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Andrew Coster on a black background
Andrew Coster (Image: Getty)

The BulletinMay 15, 2024

Strike Force Raptor 3.0? The new anti-gang unit, and the questions that remain

Andrew Coster on a black background
Andrew Coster (Image: Getty)

A new national gang unit – coupled with smaller ‘disruption units’ – will target and ‘harass’ gang members, writes Stewart Sowman-Lund in this extract from The Bulletin. To receive The Bulletin in full each weekday, sign up here.

A gang crackdown

Throughout National’s election campaign and into its time in government, we’ve repeatedly heard Christopher Luxon trot out three priorities for his leadership: rebuild the economy, restore law and order, and deliver better public services like health and education. With budget day coming up very shortly, we’re sure to hear more on the first. But yesterday saw the government take action on the second of those pillars, unveiling a new police gang unit – coupled with smaller gang “disruption units” pegged to the 12 police districts – to target and “harass” gang members. The Post’s Anna Whyte has the key details from yesterday’s press conference, where police commissioner Andrew Coster explained that the new units would build on the work of 2022’s Operation Cobalt, while new legislation – such as that banning gang patches – will provide police with additional tools to respond to the harm caused by gangs.

How we got here

If all of this sounds a bit familiar, that’s because it is. Let’s go back to 2019, when then-National Party leader Simon Bridges announced an anti-gang unit modelled on Australia’s Strike Force Raptor. At the time, National’s then-police spokesperson Brett Hudson said the taskforce would “interrupt gang activity”. This Newsroom report from back then looked at the proposal and compared it with Strike Force Raptor, which at that point had been operating for a decade. A year later, in 2020, Bridges’ replacement Judith Collins unveiled a new “gang unit”, which she specified was “not Strike Force Raptor because that’s an Australian term”. It too was tasked with “harassing and disrupting” gangs across the country. Now, four years on, we have two separate units – but this time, they’re being announced by the government and not the opposition. Police minister Mark Mitchell acknowledged the similarities to Strike Force Raptor when asked by media yesterday, and said he hoped the new gang unit would become as popular. “Normally, when the [Australian] gangs start to break out in gang warfare, the communities immediately ask to have Strike Force Raptor come in – they solely focus on gang harm and gang offending and organised crime,” he said, as reported by Newshub.

Labour’s police spokesperson Ginny Andersen claimed the new announcement was just a “rebrand” of work launched by her party while in government. “I’m glad the strong law enforcement focus on gangs under Operation Cobalt and Tauwhiro will be embedded into each police district. This was supported and funded by Labour,” she said in a statement.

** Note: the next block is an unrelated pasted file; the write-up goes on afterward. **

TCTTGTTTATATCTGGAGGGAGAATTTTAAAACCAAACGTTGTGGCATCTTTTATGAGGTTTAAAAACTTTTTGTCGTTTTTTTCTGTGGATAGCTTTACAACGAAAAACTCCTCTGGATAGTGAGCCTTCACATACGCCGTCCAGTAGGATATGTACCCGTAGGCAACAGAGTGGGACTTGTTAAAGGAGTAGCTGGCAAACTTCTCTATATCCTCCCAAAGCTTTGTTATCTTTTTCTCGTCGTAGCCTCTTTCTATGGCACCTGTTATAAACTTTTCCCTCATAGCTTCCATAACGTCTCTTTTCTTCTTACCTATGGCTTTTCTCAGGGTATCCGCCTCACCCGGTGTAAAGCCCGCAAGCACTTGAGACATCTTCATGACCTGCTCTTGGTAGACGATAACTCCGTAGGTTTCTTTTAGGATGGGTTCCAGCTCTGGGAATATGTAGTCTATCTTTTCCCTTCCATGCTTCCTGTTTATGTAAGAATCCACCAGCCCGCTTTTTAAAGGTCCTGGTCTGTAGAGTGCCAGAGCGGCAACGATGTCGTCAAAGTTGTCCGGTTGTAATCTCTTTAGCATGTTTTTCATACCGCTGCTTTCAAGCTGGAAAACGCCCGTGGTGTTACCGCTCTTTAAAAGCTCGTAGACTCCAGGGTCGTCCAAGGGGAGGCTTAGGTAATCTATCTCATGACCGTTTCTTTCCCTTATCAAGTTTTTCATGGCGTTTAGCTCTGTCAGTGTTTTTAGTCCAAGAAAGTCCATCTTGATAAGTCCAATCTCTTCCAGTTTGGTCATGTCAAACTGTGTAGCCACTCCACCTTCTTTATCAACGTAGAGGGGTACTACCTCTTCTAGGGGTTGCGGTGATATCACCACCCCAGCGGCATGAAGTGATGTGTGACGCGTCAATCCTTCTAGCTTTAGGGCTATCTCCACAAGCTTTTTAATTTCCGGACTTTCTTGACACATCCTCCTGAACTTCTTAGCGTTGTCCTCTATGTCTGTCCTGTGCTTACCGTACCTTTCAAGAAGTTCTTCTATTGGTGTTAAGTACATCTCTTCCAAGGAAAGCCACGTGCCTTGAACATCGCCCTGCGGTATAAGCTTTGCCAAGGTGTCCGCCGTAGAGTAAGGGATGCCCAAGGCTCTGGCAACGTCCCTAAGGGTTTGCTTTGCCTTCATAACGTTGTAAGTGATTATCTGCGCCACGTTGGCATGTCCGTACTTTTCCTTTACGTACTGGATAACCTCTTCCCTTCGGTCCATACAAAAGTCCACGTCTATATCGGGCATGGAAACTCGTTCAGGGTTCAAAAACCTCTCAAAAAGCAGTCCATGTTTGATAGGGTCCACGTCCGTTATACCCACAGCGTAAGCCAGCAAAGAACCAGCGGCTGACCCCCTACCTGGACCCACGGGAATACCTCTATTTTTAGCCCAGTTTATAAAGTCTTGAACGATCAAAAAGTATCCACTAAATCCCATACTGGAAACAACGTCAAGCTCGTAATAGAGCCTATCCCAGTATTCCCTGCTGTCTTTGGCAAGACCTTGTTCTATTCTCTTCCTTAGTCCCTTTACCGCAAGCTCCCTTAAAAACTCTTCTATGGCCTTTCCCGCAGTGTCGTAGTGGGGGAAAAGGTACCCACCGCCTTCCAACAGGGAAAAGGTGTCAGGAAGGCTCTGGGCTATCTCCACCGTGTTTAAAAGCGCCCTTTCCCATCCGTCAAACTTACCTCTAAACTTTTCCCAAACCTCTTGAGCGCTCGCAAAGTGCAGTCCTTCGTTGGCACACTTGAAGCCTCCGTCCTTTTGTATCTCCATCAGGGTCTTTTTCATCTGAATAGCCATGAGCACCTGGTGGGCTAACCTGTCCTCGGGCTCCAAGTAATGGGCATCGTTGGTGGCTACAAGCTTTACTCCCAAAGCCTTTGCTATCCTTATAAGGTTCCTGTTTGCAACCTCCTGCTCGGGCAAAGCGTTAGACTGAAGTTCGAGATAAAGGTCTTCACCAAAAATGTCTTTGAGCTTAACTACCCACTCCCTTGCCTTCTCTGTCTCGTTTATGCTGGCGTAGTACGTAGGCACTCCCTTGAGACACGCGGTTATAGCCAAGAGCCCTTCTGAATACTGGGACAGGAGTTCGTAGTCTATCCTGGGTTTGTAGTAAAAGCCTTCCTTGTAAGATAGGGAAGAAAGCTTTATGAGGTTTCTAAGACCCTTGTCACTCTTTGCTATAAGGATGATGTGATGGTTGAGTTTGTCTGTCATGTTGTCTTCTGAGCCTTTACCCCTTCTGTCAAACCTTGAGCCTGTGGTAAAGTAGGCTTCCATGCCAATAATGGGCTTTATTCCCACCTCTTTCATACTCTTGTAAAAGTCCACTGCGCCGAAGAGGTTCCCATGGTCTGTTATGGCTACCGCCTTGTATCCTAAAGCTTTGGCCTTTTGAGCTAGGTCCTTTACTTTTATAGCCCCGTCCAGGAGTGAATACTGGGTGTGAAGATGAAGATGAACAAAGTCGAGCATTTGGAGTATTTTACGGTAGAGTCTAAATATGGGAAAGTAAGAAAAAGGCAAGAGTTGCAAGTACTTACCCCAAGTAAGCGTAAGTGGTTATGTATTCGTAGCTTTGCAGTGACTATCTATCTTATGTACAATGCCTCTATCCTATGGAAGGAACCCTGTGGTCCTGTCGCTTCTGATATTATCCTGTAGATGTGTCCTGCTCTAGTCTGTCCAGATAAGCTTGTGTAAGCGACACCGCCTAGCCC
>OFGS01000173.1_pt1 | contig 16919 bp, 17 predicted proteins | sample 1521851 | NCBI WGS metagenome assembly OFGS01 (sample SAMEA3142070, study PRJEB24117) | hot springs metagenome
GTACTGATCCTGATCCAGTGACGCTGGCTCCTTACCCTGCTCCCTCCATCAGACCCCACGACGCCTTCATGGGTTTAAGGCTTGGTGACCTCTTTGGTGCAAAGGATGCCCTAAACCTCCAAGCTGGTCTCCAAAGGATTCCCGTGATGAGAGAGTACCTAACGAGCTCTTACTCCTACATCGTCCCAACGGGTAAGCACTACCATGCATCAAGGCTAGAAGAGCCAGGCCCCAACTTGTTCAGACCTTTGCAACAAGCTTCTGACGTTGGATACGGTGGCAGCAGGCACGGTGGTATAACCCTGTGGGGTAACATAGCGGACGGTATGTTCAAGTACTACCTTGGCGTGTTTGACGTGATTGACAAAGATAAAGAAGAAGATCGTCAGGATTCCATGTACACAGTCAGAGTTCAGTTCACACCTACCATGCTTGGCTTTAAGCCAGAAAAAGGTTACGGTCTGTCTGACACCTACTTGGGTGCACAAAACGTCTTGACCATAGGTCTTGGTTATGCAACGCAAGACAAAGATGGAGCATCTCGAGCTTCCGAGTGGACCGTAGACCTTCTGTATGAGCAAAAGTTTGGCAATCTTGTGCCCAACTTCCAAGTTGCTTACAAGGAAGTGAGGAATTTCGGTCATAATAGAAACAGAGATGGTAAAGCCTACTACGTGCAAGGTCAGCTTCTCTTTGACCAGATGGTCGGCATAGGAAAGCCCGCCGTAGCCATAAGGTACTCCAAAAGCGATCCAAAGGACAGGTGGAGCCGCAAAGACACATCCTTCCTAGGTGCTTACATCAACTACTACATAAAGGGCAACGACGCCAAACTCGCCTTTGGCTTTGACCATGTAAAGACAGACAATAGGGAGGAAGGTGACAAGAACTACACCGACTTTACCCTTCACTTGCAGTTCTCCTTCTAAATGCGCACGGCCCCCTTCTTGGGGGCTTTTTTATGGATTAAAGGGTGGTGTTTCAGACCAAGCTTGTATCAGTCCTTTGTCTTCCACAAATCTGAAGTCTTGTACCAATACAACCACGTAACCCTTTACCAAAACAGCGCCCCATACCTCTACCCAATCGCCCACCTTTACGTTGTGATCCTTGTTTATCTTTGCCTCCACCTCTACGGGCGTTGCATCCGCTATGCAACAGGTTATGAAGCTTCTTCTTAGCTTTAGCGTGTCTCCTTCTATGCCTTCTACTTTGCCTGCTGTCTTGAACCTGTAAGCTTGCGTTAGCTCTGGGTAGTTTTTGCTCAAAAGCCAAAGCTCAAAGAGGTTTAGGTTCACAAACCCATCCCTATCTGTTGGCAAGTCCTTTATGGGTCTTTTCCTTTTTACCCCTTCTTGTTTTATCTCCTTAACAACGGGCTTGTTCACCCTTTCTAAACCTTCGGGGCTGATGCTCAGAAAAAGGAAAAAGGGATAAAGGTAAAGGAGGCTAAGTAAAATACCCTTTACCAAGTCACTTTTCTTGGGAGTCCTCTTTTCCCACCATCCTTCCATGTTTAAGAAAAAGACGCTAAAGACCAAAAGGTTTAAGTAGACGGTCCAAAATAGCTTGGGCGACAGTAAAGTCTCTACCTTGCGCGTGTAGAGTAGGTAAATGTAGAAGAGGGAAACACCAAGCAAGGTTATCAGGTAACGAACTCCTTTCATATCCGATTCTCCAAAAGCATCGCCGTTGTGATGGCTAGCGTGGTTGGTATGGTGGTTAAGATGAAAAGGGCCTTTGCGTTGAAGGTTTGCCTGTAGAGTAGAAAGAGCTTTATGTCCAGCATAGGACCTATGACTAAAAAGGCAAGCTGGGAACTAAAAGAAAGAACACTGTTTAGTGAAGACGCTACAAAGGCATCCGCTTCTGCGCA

What the new taskforce will do

Expected to launch in July, police commissioner Andrew Coster said “almost every district” would have a specialised gang unit. “The National Gang Unit will support district-based staff to plan and coordinate enforcement, resources and police responses, in a determined effort to continue applying pressure on gangs to disrupt and prevent gang-related crime, disorder, and intimidation,” he said. As this report by Hawke’s Bay Today explained, the district-level units will help identify, target and catch “priority offenders” and “maintain a focused view of the gang environment”. If you’re wondering whether police are already doing this, Coster told RNZ’s Checkpoint that they are – but he said the new units will allow police to be “much more focused on gangs specifically, which is a clear priority for the current government”.

The unanswered questions

Firstly, there’s the question of funding – we’ll have to wait for budget day to learn that. Then, there’s how they will be staffed. Coster said he imagined 25 to 30 people will staff the new national unit, and the smaller district teams will have about seven officers each. But he can’t say yet where those staff will come from, telling Checkpoint that consultation hadn’t started yet but it would include some “reprioritisation”. So will it reduce gang numbers? Neither Coster nor the minister in charge, Mark Mitchell, would say for sure. Coster told reporters yesterday that he would know the scheme had been successful when there was reduced gang visibility in communities and a reduction in harm from gangs, which isn’t quite the same as promising a drop in gang numbers and he wouldn’t set a measurable target. Mitchell, too, struggled to commit to any measurable outcomes from the unit during his interview on Checkpoint. As The Spinoff’s Alice Neville noted last month, the government has a habit of claiming that gang numbers have “ballooned” in recent years, though the available figures are not the most accurate.

Mitchell made several references to the recent Ponsonby shooting at yesterday’s press conference, though in response to a question from RNZ’s Lisa Owen, would not say if that act – carried out by an unpatched gang member – could have been prevented by the new unit. He talked more about this on The Front Page podcast today. Coster also wouldn’t answer that, telling Checkpoint the issue of tackling gang crime was broader than just these units.

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